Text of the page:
Agreement comes as country gears up for ambitions reactor new-build programmeEDf Operates a fleet of 56 commercial nuclear power plants and is preparing to build more.
The price of nuclear energy is to be capped and profits from its sale returned to consumers if prices rise above set thresholds under a new deal agreed between EDF and the government on Tuesday (November 14).
The complex deal, reached after months of negotiations, is aimed at protecting consumers and businesses from rising prices but also ensuring state nuclear operator EDF can find the funds it needs to build future nuclear reactors.
The two sides agreed on €70/MWh as an average reference level for nuclear power prices.
France generates around 65% of its electricity from 56 commercial nuclear reactors and also has ambitious plans to add to the fleet with a new generation of plants.
The new framework will include taxing some of the EDF’s revenues if energy prices exceed certain thresholds and redistributing the funds to consumers and companies.
The goal is to try to keep the price of nuclear power at an average of about €70/MWh over a 15-year period, above EDF’s estimated production costs. French wholesale power prices are still well above €100/MWh at present.
Under the agreement, which will need approval from the European Commission, if energy prices head upwards of about €78/MWh the state would recoup half of the extra revenues earned in tax, while any revenue above a threshold of €110/MWh would be taxed at 90%.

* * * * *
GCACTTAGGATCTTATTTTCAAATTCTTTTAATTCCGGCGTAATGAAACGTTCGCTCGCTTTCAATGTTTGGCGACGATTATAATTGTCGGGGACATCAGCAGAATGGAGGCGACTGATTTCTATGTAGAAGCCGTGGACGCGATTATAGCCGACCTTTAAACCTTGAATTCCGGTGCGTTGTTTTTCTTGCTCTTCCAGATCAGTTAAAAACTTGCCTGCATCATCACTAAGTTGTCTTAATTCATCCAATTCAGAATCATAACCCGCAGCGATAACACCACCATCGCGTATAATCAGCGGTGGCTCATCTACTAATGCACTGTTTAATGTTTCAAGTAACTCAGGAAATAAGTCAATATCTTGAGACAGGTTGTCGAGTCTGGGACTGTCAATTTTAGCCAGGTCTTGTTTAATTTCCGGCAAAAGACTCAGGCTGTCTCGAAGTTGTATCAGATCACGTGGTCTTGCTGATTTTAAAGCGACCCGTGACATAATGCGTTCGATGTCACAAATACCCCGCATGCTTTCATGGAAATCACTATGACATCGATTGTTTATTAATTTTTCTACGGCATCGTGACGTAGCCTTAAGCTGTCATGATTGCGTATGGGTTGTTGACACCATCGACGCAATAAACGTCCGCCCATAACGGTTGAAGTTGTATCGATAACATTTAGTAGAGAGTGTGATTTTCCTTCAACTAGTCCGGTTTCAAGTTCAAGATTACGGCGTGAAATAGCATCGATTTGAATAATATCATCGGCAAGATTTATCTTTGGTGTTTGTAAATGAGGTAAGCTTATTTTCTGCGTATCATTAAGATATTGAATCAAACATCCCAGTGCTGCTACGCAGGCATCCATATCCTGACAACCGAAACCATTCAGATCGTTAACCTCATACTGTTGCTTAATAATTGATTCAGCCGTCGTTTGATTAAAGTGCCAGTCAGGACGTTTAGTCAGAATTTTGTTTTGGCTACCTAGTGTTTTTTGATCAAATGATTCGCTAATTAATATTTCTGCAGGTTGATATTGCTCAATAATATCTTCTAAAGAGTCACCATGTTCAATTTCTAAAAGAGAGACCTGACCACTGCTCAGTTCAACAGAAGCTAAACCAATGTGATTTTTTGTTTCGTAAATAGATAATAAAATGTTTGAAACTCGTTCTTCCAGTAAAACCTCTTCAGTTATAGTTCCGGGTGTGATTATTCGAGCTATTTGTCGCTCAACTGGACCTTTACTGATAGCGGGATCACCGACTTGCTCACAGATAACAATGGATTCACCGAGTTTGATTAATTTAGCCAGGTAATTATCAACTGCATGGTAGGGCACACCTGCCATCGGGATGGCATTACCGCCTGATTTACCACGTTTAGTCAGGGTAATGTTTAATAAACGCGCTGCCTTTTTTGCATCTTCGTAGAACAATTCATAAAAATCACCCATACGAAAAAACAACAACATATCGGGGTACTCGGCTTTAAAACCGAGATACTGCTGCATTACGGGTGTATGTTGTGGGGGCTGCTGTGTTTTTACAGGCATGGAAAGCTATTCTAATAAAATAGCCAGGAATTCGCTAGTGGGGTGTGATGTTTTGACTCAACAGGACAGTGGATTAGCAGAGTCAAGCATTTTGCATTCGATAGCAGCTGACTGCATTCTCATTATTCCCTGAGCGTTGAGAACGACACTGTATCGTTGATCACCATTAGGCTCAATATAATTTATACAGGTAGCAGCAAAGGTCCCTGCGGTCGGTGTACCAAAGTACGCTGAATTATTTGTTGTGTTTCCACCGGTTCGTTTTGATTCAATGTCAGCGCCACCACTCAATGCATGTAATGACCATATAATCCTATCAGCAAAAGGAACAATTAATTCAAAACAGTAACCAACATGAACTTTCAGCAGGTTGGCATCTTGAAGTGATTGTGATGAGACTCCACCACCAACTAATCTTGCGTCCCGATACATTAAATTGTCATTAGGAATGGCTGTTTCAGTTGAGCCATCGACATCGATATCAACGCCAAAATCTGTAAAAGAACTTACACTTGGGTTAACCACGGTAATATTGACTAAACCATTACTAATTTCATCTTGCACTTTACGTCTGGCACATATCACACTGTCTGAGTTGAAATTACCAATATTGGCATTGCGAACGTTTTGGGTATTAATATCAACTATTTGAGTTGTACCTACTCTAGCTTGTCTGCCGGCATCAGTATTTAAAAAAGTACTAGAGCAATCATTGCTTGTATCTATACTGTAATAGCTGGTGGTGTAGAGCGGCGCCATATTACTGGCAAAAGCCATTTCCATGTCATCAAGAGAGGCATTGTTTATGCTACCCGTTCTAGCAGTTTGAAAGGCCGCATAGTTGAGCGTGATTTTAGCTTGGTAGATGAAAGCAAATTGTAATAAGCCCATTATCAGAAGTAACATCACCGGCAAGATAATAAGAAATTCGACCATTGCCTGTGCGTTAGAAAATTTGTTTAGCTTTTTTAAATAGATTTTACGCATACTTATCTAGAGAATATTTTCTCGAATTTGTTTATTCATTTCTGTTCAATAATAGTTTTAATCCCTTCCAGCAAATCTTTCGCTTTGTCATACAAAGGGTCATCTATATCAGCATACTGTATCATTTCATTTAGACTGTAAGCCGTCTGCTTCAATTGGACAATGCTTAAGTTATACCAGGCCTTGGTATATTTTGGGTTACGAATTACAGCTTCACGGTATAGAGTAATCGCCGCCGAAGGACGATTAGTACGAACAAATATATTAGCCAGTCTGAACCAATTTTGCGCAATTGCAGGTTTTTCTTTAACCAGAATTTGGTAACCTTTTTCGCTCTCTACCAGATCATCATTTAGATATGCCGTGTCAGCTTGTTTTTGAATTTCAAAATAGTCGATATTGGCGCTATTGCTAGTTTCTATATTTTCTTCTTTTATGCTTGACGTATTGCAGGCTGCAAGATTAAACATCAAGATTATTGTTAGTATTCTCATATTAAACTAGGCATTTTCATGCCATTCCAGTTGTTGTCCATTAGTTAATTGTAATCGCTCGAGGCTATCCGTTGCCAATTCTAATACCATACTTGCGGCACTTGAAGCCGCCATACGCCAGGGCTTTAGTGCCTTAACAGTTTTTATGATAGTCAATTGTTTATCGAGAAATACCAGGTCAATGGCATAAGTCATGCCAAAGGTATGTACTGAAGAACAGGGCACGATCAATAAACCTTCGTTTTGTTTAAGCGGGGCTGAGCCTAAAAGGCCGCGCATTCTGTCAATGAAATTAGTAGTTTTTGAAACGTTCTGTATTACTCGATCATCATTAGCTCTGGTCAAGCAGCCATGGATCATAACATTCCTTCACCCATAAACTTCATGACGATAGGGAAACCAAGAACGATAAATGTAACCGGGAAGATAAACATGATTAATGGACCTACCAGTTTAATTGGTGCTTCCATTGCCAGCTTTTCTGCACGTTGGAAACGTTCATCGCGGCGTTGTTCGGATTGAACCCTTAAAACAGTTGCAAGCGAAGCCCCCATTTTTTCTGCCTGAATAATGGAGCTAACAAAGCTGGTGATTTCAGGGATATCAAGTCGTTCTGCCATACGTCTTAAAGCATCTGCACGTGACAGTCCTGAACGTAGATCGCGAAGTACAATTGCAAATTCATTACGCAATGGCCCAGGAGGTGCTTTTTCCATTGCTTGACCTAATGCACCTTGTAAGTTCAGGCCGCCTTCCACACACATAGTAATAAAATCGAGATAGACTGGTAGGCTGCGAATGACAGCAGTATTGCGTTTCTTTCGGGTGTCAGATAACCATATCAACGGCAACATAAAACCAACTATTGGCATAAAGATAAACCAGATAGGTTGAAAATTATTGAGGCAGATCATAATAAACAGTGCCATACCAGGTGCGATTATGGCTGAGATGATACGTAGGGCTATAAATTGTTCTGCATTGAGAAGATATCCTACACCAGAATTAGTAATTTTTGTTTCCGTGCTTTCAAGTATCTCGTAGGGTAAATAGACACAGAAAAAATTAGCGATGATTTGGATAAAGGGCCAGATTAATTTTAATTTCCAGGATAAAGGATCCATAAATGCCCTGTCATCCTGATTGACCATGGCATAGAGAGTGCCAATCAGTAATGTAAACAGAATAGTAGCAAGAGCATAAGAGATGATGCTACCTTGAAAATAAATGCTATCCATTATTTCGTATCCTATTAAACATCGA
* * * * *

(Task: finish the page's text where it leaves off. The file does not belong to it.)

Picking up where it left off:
The new framework would apply from 2026 after the expiry of an existing one known as Arenh, under which EDF is obligated to sell a third of its electricity to rival companies at a price regulated by the state, currently set at €42/MWh. Energy companies then sell this electricity to customers at their own prices.
When they have used up their quota of energy from EDF at the regulated rate, energy companies must buy electricity at the market rate, which can fluctuate greatly according to supply and demand.
At one point in 2022, the market rate for electricity reached €600/MWh, in large part due to market speculation and the war in Ukraine.
EDF claims that the current €42/MWh state-regulated price for its nuclear energy is too low to allow it to operate, maintain and invest in its nuclear reactors.
The deal announced on Tuesday will replace Arenh and aims to help avoid price fluctuation whilst ensuring EDF can invest in its nuclear reactors.
“This deal was indispensable to guarantee the competitiveness of our industry, the visibility and stability of prices for our households and the development of EDF,” finance minister Bruno Le Maire told reporters.
He said the full nationalisation of EDF this year did not mean it could function at a loss.
“We are not in the Soviet Union,” Le Maire said.
“EDF must be able to be profit making and raise the money it needs for future investments.”